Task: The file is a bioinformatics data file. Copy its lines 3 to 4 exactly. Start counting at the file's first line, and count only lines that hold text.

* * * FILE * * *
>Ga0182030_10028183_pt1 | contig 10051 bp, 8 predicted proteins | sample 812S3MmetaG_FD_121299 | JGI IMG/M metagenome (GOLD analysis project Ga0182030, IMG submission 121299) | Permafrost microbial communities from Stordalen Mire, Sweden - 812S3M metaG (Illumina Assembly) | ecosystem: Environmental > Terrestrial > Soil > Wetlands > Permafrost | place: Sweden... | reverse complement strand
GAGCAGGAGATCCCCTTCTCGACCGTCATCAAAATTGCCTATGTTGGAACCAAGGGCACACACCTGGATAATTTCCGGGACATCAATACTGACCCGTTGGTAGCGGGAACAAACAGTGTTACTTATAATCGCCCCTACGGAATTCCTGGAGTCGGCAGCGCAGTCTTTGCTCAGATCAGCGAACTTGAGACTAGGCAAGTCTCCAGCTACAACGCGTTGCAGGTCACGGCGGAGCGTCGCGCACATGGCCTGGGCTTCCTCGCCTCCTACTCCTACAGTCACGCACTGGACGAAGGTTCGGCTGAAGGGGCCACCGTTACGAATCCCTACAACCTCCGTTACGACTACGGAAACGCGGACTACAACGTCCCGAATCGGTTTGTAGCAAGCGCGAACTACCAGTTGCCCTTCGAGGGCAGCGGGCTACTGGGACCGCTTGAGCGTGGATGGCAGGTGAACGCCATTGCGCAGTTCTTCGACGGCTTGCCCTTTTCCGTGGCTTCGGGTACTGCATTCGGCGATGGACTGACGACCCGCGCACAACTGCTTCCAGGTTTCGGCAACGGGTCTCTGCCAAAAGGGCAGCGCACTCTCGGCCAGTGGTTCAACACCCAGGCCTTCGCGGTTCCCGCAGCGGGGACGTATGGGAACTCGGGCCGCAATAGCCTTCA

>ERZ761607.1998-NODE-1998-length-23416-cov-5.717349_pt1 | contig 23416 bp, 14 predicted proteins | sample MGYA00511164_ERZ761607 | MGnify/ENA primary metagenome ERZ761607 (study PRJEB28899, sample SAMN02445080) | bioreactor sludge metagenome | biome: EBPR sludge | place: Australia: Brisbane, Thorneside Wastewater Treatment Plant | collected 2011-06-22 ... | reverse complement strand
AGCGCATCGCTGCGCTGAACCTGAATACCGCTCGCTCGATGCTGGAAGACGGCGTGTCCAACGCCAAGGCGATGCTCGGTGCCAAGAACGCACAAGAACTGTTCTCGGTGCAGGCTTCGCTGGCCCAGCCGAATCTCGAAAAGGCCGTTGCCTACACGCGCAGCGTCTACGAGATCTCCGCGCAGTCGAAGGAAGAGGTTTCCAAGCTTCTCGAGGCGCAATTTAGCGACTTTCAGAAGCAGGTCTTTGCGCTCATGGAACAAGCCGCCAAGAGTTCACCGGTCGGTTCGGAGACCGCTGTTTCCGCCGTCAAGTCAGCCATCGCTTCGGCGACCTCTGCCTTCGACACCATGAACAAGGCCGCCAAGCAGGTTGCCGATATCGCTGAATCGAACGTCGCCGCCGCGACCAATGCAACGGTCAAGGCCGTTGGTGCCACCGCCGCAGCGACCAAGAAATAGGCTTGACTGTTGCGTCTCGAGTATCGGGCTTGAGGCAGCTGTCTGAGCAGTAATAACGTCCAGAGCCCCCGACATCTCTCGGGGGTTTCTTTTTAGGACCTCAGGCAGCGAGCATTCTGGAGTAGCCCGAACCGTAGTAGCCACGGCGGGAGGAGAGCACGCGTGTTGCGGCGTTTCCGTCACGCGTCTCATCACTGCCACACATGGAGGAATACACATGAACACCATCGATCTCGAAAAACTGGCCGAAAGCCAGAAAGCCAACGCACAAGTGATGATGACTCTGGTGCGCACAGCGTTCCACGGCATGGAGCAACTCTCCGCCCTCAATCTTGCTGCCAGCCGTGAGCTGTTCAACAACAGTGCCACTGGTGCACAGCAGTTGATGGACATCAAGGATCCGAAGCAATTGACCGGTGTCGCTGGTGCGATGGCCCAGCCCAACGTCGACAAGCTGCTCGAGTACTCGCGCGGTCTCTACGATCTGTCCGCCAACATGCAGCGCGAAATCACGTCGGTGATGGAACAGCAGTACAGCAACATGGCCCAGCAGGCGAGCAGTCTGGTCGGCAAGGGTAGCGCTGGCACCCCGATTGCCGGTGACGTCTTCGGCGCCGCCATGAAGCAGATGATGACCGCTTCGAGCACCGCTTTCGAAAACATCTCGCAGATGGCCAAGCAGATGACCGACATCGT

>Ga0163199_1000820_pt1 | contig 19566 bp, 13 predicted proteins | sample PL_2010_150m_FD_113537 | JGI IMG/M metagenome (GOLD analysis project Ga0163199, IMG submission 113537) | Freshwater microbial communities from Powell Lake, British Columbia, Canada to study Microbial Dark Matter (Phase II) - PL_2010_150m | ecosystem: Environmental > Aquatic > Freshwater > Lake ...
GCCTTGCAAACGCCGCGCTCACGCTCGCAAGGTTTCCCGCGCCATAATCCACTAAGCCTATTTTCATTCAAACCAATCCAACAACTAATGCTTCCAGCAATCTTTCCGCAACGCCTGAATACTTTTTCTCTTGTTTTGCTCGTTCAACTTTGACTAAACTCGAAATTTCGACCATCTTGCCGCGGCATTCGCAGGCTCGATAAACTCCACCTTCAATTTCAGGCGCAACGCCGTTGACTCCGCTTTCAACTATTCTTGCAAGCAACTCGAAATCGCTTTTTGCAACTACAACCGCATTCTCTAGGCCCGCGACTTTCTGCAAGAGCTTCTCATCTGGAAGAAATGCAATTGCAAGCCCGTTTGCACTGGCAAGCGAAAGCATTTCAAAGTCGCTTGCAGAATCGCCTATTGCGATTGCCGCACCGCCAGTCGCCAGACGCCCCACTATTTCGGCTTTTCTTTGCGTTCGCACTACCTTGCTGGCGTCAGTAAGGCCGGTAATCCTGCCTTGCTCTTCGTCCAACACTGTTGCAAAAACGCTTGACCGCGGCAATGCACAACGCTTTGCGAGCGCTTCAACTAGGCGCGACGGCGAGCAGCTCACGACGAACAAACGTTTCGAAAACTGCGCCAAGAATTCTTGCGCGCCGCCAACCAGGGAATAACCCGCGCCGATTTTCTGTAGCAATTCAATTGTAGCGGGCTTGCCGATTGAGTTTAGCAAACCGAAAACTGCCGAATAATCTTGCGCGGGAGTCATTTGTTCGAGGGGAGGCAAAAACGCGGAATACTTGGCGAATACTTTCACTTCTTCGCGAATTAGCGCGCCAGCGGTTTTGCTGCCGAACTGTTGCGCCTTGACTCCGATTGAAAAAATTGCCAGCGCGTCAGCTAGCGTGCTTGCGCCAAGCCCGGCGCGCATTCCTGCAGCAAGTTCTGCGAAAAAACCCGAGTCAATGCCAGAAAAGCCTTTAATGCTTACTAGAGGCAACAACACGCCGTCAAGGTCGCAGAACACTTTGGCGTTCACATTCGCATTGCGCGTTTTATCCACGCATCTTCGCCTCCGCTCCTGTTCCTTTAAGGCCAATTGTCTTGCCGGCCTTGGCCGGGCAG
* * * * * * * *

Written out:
>ERZ761607.1998-NODE-1998-length-23416-cov-5.717349_pt1 | contig 23416 bp, 14 predicted proteins | sample MGYA00511164_ERZ761607 | MGnify/ENA primary metagenome ERZ761607 (study PRJEB28899, sample SAMN02445080) | bioreactor sludge metagenome | biome: EBPR sludge | place: Australia: Brisbane, Thorneside Wastewater Treatment Plant | collected 2011-06-22 ... | reverse complement strand
AGCGCATCGCTGCGCTGAACCTGAATACCGCTCGCTCGATGCTGGAAGACGGCGTGTCCAACGCCAAGGCGATGCTCGGTGCCAAGAACGCACAAGAACTGTTCTCGGTGCAGGCTTCGCTGGCCCAGCCGAATCTCGAAAAGGCCGTTGCCTACACGCGCAGCGTCTACGAGATCTCCGCGCAGTCGAAGGAAGAGGTTTCCAAGCTTCTCGAGGCGCAATTTAGCGACTTTCAGAAGCAGGTCTTTGCGCTCATGGAACAAGCCGCCAAGAGTTCACCGGTCGGTTCGGAGACCGCTGTTTCCGCCGTCAAGTCAGCCATCGCTTCGGCGACCTCTGCCTTCGACACCATGAACAAGGCCGCCAAGCAGGTTGCCGATATCGCTGAATCGAACGTCGCCGCCGCGACCAATGCAACGGTCAAGGCCGTTGGTGCCACCGCCGCAGCGACCAAGAAATAGGCTTGACTGTTGCGTCTCGAGTATCGGGCTTGAGGCAGCTGTCTGAGCAGTAATAACGTCCAGAGCCCCCGACATCTCTCGGGGGTTTCTTTTTAGGACCTCAGGCAGCGAGCATTCTGGAGTAGCCCGAACCGTAGTAGCCACGGCGGGAGGAGAGCACGCGTGTTGCGGCGTTTCCGTCACGCGTCTCATCACTGCCACACATGGAGGAATACACATGAACACCATCGATCTCGAAAAACTGGCCGAAAGCCAGAAAGCCAACGCACAAGTGATGATGACTCTGGTGCGCACAGCGTTCCACGGCATGGAGCAACTCTCCGCCCTCAATCTTGCTGCCAGCCGTGAGCTGTTCAACAACAGTGCCACTGGTGCACAGCAGTTGATGGACATCAAGGATCCGAAGCAATTGACCGGTGTCGCTGGTGCGATGGCCCAGCCCAACGTCGACAAGCTGCTCGAGTACTCGCGCGGTCTCTACGATCTGTCCGCCAACATGCAGCGCGAAATCACGTCGGTGATGGAACAGCAGTACAGCAACATGGCCCAGCAGGCGAGCAGTCTGGTCGGCAAGGGTAGCGCTGGCACCCCGATTGCCGGTGACGTCTTCGGCGCCGCCATGAAGCAGATGATGACCGCTTCGAGCACCGCTTTCGAAAACATCTCGCAGATGGCCAAGCAGATGACCGACATCGT